GFM SEPT 2016
How to prepare your children for the birth of a new sibling
A new baby brings joys and challenges to a family. Parents are excited, but they are also nervous about how their older children will react to the newborn. All sorts of questions come up: How should we tell our older children that they are going to have a baby brother or sister? Will they be jealous of the new baby? How can we help them get along? Children of different ages will react differently to a new baby. Knowing what to expect from each age group will make it easier to handle the changes in your family.
At this age kids will not understand much about what it means to have a new brother or sister. However, let your child hear you talk about the “new baby” and feel your excitement. She may not understand why you are excited, but your attitude will rub off on her, and she will feel excited, too. Keep in mind, you may not be able to satisfy the needs of both children all the time—especially not by yourself. If you feel overwhelmed, look to your spouse, other relatives, and friends for support and an extra set of arms. Here are some helpful tips:
- Look at picture books about a new baby. At the very least, your child will become familiar with words like “sister,” “brother,” and “new baby.”
- When the new baby arrives, try to do something special for your older child to reassure her she is still loved. Some ideas include giving her a special gift; letting her spend some time alone with dad, grandma, or another special adult; or taking her someplace special.
Your child is still very attached to you and doesn’t understand how to share you with others. He or she may be sensitive to change and feel threatened by the idea of a new sibling. Ease your child into being a big brother or big sister with these tips:
- Wait until you get the nursery ready or until asked about mom’s growing “stomach” before explaining that he is going to be a brother. Books and sibling classes can help.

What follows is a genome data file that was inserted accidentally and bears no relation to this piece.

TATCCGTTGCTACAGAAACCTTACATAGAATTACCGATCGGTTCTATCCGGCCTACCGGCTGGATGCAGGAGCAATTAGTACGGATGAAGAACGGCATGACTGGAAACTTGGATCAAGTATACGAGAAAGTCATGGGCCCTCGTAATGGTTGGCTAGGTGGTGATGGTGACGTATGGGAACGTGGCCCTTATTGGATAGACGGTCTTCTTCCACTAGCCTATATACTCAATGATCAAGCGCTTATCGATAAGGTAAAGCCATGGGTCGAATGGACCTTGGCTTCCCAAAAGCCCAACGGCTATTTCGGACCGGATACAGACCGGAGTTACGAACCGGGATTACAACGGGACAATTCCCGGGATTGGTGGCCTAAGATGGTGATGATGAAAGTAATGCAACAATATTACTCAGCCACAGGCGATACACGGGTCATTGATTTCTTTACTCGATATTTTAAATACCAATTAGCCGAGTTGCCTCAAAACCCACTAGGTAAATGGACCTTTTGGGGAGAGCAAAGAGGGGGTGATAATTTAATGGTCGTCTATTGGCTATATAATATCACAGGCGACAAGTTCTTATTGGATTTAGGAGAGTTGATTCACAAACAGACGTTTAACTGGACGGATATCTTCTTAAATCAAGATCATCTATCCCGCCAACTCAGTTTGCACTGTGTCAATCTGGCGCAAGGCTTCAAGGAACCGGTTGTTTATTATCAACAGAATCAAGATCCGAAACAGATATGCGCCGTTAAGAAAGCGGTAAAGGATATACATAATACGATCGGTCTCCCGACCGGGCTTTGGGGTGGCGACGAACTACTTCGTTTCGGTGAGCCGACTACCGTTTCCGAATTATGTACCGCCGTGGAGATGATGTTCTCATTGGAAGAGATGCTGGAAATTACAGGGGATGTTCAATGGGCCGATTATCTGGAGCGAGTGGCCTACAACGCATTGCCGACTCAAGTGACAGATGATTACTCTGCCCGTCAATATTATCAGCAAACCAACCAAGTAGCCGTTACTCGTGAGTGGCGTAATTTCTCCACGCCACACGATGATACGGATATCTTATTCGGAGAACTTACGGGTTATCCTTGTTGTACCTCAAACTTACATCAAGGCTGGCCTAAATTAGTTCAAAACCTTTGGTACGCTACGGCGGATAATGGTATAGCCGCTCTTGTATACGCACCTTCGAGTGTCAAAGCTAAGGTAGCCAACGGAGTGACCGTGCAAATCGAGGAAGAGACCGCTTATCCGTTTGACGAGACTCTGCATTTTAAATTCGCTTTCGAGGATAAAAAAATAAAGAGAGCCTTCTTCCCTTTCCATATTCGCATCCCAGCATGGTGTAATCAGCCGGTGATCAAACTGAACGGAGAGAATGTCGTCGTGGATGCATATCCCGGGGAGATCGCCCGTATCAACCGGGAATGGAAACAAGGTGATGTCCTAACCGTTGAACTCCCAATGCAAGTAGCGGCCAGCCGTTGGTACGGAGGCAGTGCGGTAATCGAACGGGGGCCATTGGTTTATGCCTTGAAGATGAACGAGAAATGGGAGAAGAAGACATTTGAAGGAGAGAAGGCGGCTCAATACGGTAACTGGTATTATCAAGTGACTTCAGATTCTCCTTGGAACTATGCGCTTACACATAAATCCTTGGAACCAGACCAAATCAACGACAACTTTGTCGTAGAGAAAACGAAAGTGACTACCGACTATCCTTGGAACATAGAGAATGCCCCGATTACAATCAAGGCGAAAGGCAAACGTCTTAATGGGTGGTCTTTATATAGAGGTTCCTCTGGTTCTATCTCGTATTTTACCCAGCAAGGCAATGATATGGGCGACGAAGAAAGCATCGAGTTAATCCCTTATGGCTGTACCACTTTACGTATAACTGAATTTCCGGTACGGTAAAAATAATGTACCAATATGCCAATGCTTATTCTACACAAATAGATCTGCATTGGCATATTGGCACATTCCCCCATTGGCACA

- Explain that the baby will be cute and cuddly but will also cry and need a lot of your attention. Reassure your child that you will love him just as much after the baby is born as you do now.
- Let her help out. This will decrease jealousy. Let her shop with you for baby items. Display her own baby pictures (so the new baby can see her pictures).
- Give your son/daughter a doll so she can take care of “her” baby. Using the doll, show her how you will care for baby, and let her imitate the behavior.
- Try to reduce other changes before baby arrives (finish potty training, crib to a bed, etc.) ) If that’s impossible, wait until after the new baby’s routine is established.
- Expect some regression. Toilet-trained children might start having “accidents,” or want a bottle. Instead of telling him to act his age, give more physical affection and schedule one-on-one activities. Praise him when he acts more grown-up.
- Prepare your child for when you are in the hospital. He may be confused when you leave for the hospital. Explain that you will be back with the new baby in a day or two.
- Let them cuddle next to you when you feed the baby, and let them grab a diaper or blanket for you, sing a lullaby together, read a book together, etc.
- Ask family and friends to spend a little time with your older child when they come to see the new baby. This will help him feel special and not left out.
- Have your older child spend time with dad. A new baby presents a great opportunity for fathers to spend time alone with older children.
Ages 6 +
Children older than five years are usually not as threatened by a new baby as younger children are. However, they may resent the attention the new baby gets. So here’s how to help prepare them:
- Explain what having a new baby means and what changes may affect her—both the good and the not so good (in simple language).
- Have your older child help get things ready for the new baby by fixing up the baby’s room, picking out clothes, or buying diapers.
- If possible, have your older child come to the hospital soon after the baby is born so she feels part of the growing family.
- Make your older child feel that she has a role to play in caring for the baby. Tell her she can hold the baby with permission. Praise her when she is gentle and loving toward the baby.
- Do not overlook your older child’s needs and activities. Let her know how much you love her. Make an effort to spend some time alone with her; use that as a chance to remind her how special she is. #
Courtesy of the American Academy of Pediatrics